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America will get to hear from its newest "American Idol" at this year's July Fourth celebration on the National Mall as Phillip Phillips makes his comeback performance following kidney surgery, organizers say.
In an exclusive interview with The Associated Press ahead of Monday's announcement, the 21-year-old from Leesburg, Ga., said he was excited to visit the nation's capital for the first time. Phillips, a bluesy guitar man, said he's been focused on recovering from a serious kidney surgery since "Idol's" finale in May.
Phillips has revealed he was in crippling pain from a kidney blockage that made it hard to stand at times during parts of the "Idol" season and was undergoing a series of surgeries during breaks in the competition. His right kidney wasn't functioning properly, he said, but it didn't require a transplant.
Phillips hasn't performed since his "Idol" victory. Instead, he's been focused on recovery.
"I'm getting better each day, so that's a good thing. I'm just walking around, getting my strength back together," he said in an interview from Los Angeles. "It was tough, you know, those first few days, but I'm getting to where I can pick the guitar back up and write a little bit."
His travels to California and soon to Washington are the farthest Phillips has ever traveled from his Georgia home, he said.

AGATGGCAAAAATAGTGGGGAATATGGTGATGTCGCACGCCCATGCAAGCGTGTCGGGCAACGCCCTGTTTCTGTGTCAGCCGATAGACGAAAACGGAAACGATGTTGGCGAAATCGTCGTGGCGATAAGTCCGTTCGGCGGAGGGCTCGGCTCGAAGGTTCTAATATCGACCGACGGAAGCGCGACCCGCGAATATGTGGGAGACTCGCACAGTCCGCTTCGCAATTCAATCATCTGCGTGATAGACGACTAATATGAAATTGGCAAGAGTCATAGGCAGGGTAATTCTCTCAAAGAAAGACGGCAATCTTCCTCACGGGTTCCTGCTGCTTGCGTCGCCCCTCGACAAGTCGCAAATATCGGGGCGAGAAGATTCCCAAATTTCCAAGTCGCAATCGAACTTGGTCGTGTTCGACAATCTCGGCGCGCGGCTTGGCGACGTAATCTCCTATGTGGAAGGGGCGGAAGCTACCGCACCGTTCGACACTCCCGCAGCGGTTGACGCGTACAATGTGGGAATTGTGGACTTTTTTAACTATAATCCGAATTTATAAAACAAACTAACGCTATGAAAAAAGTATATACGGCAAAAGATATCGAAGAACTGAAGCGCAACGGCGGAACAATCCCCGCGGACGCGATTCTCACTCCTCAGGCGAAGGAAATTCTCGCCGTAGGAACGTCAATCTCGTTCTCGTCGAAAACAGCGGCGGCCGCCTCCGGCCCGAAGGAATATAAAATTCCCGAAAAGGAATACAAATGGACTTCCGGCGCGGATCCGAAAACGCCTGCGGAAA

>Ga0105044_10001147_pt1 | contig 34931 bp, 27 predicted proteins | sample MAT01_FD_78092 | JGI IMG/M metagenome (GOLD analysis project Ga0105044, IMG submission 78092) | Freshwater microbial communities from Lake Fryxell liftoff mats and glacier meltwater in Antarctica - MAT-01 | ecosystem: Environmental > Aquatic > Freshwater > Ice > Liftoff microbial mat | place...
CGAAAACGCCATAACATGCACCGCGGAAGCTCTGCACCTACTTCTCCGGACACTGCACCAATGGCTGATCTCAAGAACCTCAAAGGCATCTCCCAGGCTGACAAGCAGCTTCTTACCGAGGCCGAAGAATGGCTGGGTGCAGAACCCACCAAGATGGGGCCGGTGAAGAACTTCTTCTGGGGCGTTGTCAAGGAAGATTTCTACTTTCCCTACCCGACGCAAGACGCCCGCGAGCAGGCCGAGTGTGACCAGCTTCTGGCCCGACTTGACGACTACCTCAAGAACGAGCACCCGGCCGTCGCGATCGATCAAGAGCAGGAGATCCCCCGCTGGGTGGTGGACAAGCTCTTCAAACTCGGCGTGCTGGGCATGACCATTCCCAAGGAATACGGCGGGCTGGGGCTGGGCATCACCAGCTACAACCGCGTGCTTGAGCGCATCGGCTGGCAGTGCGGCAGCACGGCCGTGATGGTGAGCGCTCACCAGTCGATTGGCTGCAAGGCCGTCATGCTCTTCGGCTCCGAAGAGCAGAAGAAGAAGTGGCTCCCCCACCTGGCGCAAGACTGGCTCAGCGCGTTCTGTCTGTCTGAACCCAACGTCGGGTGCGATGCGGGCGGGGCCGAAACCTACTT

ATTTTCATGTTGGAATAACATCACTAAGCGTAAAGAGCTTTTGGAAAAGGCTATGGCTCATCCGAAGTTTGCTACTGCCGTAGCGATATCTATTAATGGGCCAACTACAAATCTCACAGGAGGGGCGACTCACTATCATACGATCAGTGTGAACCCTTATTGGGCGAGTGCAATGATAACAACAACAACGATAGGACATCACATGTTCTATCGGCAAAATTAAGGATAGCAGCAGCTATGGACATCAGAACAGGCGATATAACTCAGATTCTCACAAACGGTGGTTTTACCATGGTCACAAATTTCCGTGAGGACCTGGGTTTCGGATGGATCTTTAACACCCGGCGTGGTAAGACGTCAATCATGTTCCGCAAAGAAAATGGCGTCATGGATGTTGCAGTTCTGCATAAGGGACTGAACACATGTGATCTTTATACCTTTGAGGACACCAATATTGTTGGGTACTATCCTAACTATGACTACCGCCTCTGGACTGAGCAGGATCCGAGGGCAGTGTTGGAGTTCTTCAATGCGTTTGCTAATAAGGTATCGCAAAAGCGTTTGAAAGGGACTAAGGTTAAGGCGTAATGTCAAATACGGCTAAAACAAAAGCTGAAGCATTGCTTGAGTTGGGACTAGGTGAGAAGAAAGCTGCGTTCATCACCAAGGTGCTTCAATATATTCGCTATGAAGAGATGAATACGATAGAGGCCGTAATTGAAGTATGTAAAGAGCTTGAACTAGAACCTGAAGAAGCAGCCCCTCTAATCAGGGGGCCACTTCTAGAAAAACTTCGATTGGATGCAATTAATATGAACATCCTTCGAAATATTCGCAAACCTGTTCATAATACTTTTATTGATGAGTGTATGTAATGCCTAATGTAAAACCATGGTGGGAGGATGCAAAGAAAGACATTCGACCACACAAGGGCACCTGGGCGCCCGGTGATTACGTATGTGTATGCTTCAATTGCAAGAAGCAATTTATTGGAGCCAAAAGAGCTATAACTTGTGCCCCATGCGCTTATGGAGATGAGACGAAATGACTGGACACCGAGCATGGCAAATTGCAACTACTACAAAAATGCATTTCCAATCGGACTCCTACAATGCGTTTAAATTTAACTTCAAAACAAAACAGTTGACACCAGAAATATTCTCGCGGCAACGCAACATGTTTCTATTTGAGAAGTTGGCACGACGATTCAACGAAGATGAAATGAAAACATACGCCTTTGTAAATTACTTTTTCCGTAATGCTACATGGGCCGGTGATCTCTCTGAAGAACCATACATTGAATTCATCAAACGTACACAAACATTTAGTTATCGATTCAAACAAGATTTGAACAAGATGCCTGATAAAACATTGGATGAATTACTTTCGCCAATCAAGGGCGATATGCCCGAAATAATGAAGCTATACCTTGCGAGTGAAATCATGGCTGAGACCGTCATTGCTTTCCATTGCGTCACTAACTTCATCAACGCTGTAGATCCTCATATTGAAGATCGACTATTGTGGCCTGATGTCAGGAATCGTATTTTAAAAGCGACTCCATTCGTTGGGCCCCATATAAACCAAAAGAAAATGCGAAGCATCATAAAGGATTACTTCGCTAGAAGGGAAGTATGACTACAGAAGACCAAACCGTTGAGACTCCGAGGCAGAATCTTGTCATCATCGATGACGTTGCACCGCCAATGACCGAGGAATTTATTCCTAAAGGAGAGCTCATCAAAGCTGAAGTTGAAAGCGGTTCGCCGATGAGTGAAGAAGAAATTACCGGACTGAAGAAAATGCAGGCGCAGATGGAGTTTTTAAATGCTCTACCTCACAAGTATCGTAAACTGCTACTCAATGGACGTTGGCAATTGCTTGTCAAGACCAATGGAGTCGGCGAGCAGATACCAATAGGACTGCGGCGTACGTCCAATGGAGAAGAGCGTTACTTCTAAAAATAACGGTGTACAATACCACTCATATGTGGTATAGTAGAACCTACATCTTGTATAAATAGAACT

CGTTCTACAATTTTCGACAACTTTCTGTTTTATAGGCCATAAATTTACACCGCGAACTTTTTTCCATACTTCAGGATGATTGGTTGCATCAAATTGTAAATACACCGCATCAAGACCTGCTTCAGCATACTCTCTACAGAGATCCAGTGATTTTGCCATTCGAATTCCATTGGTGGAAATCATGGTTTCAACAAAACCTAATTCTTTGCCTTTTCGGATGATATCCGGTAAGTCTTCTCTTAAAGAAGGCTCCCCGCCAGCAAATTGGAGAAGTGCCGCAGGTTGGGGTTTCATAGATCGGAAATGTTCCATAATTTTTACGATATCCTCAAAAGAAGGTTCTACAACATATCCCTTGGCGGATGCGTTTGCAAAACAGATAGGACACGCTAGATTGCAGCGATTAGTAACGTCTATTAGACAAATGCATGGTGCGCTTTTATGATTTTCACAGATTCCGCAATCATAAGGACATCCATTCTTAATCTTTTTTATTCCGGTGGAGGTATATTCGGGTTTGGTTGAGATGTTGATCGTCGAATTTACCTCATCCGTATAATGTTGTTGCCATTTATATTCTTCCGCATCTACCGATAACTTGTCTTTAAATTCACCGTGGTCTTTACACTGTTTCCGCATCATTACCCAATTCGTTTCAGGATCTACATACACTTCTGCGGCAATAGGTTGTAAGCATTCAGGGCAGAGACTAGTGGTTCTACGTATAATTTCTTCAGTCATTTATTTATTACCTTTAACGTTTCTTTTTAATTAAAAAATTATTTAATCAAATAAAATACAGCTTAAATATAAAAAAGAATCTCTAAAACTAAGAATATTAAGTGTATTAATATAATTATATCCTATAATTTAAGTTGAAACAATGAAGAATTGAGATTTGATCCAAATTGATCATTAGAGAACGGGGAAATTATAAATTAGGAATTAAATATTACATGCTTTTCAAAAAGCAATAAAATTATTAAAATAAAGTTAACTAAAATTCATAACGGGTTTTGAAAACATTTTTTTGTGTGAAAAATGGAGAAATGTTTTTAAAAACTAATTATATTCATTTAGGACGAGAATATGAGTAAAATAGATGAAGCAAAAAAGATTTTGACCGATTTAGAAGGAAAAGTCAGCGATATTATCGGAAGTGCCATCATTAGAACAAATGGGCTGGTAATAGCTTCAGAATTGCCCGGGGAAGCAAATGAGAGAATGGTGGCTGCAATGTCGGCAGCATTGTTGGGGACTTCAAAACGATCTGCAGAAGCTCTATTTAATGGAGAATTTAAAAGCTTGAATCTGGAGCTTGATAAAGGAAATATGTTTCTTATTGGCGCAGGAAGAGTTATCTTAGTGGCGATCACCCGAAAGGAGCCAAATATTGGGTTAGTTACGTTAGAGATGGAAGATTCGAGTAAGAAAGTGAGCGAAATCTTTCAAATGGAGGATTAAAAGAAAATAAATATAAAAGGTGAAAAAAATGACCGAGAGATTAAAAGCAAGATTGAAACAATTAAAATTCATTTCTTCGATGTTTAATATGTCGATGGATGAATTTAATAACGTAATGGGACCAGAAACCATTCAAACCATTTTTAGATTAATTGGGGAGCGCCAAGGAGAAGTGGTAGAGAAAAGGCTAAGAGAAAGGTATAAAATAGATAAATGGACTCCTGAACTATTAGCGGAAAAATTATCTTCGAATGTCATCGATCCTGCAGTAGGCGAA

The singer's best memories from "Idol" are the friendships he made, which he hadn't expected, he said. And being on stage for the first time is something he'll never forget.
"You know, I was so scared to death and, in the end, not knowing if I was going to puke before I went on stage," he said. "It was just terrifying. I get terrified every time, but that was just huge."
In Washington, Phillips will perform his hit single "Home" for an expected audience of more than 300,000 from the lawn of the U.S. Capitol before the annual fireworks. The show is broadcast live on PBS and NPR. Phillips will join Matthew Broderick, country singer Josh Turner, "Smash" star Megan Hilty, composer John Williams, U.S. Olympic athletes and others at the concert, along with the National Symphony Orchestra.
"It's probably the biggest thing I've ever done besides 'American Idol,'" he said. "I'm just excited to get out there and do my first real live performance since everything that's been going on."
While in the nation's capital, he won't have much time to look around, but he can always come back to play tourist. Soon he'll be starting the "American Idol" tour and heading into the recording studio to turn out an album as quickly as possible.
"It's going to be a busy, busy summer," he said.